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Differences in border fabrics


Johnno

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Leaving aside price differences what are the pros and cons of Otley Drill, Bolton Twill and Wool Serge? I've the go-ahead to renew the borders and get some legs for our school hall stage - currently framed by pleated fabric the colour of old underwear, but not as alluring.

 

As the stage is often used with the houselights on, the first border is highly visible (legs too, when we get some) and I was thinking that this one should be of the best visual quality, if there is such a thing.

 

If any one here reps for a pukka stage supplies company and wants to tender for supply and installation of borders, legs, and various other bits and pieces of the same ilk, please PM your contact details. The school is in Blackpool and the job needs completion by mid-November.

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Black wool serge is the best fabric for soft (and hard) masking.

It looks best, absorbs light well, is durable and flame retardant - go for the slightly heavier version if you can afford it (variously called Super Serge).

Go for flat panels, not pleated, with ties at the top and a conduit pocket at the bottom. (and buy some conduit to put in them).

 

If the first border is a fairly fixed item ( a house header), why not consider making a timber frame for it - effectively a big flat on its side. This will keep it looking neat and give you a crisp line to the front of your stage.

 

Legs should be the same - Flat panels with ties and a pocket and/or chain - depending on how you use them.

 

Try J D McDougall on 020 8534 2921. They will advise and quote.

 

 

T

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Bolton Twill has a nasty habit of tearing in a big way once caught by something sharp, whereas serge will often make a small tear which can usually be pretty invisibly repaired. Bolton will also suffer from fading to grey.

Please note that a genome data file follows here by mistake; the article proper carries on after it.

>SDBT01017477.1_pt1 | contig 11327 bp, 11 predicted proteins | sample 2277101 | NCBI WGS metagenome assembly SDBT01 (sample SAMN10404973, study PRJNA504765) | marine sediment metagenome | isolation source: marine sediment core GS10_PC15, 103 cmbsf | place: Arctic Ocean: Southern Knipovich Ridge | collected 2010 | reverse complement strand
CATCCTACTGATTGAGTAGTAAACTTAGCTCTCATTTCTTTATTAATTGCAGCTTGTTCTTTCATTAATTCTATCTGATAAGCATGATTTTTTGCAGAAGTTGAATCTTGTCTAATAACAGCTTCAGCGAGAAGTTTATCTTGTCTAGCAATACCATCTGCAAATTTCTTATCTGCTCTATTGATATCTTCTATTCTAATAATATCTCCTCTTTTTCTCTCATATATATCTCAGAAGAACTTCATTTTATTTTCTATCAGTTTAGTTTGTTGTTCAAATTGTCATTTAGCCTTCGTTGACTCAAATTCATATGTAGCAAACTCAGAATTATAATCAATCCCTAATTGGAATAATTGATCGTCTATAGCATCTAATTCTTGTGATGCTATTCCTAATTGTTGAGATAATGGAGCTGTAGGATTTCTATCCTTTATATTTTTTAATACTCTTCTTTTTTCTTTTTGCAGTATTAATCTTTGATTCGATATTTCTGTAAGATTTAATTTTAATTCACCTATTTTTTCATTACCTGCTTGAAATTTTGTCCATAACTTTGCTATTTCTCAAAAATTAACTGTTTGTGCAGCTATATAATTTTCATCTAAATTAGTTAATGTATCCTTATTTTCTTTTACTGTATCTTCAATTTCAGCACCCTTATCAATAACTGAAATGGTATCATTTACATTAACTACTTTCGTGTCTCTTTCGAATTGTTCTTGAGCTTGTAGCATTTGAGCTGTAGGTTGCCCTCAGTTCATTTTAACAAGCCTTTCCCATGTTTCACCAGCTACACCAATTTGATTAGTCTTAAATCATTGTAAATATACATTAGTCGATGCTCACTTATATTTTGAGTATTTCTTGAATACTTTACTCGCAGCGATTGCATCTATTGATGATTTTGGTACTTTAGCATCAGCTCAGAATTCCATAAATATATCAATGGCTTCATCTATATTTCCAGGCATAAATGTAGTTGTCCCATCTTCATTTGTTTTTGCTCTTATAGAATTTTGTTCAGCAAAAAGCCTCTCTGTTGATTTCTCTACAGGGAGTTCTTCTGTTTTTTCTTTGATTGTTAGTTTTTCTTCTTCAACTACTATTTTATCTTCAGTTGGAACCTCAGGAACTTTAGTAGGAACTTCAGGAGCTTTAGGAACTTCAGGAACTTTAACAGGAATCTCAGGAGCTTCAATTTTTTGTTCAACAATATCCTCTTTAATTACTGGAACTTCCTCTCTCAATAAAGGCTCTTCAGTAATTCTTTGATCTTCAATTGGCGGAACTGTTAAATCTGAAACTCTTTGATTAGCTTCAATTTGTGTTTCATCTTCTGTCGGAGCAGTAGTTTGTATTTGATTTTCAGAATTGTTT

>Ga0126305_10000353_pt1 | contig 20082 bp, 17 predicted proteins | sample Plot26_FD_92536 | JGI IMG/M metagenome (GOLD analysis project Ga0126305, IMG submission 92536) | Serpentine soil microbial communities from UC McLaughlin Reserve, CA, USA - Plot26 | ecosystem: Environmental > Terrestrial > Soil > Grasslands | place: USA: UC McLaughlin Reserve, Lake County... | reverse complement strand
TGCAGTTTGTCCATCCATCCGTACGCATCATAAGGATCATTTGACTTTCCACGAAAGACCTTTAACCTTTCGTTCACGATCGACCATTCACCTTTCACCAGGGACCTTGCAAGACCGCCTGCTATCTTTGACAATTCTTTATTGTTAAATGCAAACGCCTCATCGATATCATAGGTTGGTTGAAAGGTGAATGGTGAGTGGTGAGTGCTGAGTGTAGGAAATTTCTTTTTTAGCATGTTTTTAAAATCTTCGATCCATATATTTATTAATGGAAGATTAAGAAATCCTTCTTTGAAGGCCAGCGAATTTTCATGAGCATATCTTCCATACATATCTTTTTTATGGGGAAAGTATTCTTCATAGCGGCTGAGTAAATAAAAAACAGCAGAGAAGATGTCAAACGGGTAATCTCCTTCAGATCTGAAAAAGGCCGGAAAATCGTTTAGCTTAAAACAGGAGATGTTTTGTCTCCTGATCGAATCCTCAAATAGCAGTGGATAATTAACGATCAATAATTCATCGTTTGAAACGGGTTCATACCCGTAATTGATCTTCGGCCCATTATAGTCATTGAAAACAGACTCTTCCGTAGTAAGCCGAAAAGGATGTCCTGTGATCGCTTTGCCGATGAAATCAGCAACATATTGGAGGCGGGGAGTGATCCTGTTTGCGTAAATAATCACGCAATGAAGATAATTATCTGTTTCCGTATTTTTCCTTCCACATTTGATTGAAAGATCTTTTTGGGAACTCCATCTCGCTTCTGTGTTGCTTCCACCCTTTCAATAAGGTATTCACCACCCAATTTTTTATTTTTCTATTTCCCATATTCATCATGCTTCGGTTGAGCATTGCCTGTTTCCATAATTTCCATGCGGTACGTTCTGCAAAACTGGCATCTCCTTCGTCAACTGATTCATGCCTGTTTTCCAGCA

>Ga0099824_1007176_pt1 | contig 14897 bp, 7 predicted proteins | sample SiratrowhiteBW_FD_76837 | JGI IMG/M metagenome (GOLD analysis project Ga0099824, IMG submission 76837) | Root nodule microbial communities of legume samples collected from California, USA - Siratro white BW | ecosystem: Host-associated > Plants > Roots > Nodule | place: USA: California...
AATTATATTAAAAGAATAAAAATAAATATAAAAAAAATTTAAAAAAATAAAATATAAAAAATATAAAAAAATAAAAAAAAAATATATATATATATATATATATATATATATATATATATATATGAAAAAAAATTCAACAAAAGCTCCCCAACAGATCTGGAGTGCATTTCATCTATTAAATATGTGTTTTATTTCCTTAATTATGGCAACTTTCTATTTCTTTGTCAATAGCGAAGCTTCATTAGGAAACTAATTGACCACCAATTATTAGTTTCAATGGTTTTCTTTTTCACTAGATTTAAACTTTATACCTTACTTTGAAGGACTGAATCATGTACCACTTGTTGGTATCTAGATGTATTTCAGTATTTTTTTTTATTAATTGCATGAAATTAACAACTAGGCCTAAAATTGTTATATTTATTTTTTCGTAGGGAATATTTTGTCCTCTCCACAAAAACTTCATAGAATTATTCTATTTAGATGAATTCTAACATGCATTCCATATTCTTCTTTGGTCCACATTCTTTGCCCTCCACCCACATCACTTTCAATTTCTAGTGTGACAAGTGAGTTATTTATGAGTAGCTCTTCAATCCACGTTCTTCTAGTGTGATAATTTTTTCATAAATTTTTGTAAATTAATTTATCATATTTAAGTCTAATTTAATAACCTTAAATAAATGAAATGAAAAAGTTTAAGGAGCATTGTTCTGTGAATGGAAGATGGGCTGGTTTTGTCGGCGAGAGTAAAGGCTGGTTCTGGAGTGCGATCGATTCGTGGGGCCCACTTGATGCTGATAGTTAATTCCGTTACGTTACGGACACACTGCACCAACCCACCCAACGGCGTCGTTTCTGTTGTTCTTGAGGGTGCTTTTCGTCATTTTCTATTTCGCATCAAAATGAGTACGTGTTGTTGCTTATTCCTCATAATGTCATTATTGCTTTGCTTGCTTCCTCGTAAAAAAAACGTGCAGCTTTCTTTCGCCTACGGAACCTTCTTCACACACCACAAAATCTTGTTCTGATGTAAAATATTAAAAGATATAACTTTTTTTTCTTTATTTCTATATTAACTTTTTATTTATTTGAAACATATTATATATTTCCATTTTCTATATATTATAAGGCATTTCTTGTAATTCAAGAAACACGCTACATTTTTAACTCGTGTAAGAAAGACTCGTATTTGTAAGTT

I would recommend wool serge every time.

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well we have some portals covered in blue wool serge, and they are probably over 10 years old - today an un-noticed par can managed to turn the portal into a pretty good smoke and smell generator (comments were along the lines of "do we have a smoke machine stage left?" - "no", "ah, we do have now!".) The minute the can was removed, smoke stopped, no flames at all, and just charing. Recommend the stuff to anyone.
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Black wool serge is the best fabric for soft (and hard) masking......

 

...Legs should be the same....

 

Black borders I can just about accept, black legs and worse, black half tabs or rear tabs ARGH!

 

You can't light them as they absorb all light, they make a stage look small and opressing, I always like to see a neutral colour like grey or off white or even blue then you can use a PARcan or fresnel wash and make them any colour you wish.

 

We do a fair few dance shows and when you get dancers in black leotards performing in front of black tabs it looks poo.

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It has to be black, the aim is to make the wings dissappear after all. Not stand out. If your venue is used a lot for conferences, seminaars etc. you might consider having your first portal in a coloured serge that befits the decor of your venue (or corporate colours). Other than that, go for black. It's what visiting companies expect, it's also what the majority of LD's desire, reason being you can have a very small lighting state on stage (say a single special) without your lovely 'pale mushroom' coloured legs reflecting every available speck of light back at the audience. Nothing worse then being able to see your BLACK-clad crew moving in front of a pale leg in a semi-black-out.

And oh yes, wool serge all the way. Here's a tip though; if you are going to order non-pleated drapes so you can achieve a nice crisp look, order them slightly wider than you need, so that if a designer comes in who wants a pleated curtain, all you have to do is slide the ties closer together. Voila, a pleated curtain which STILL MASKS> :rolleyes:

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Black borders I can just about accept, black legs and worse, black half tabs or rear tabs ARGH!

 

Speaking as someone who works in a professional theatre taking get-in shows on a daily or weekly basis, I have to say that about 70% of the shows we get ask for a "black box" (i.e. exactly what you're saying "ARCH" to).

 

You can't light them as they absorb all light,

 

Yup. That's the whole point.

 

We do a fair few dance shows and when you get dancers in black leotards performing in front of black tabs it looks poo.

 

1. Not if it's lit properly!

2. If black leotards is all they're wearing then it would be silly to specify a black box. Just a little bit of colour or white in the outfit and you've got something you can work with. Or just put a cyc or backdrop in for that number and it'll make a world of difference. For the next number a black box may well be perfect.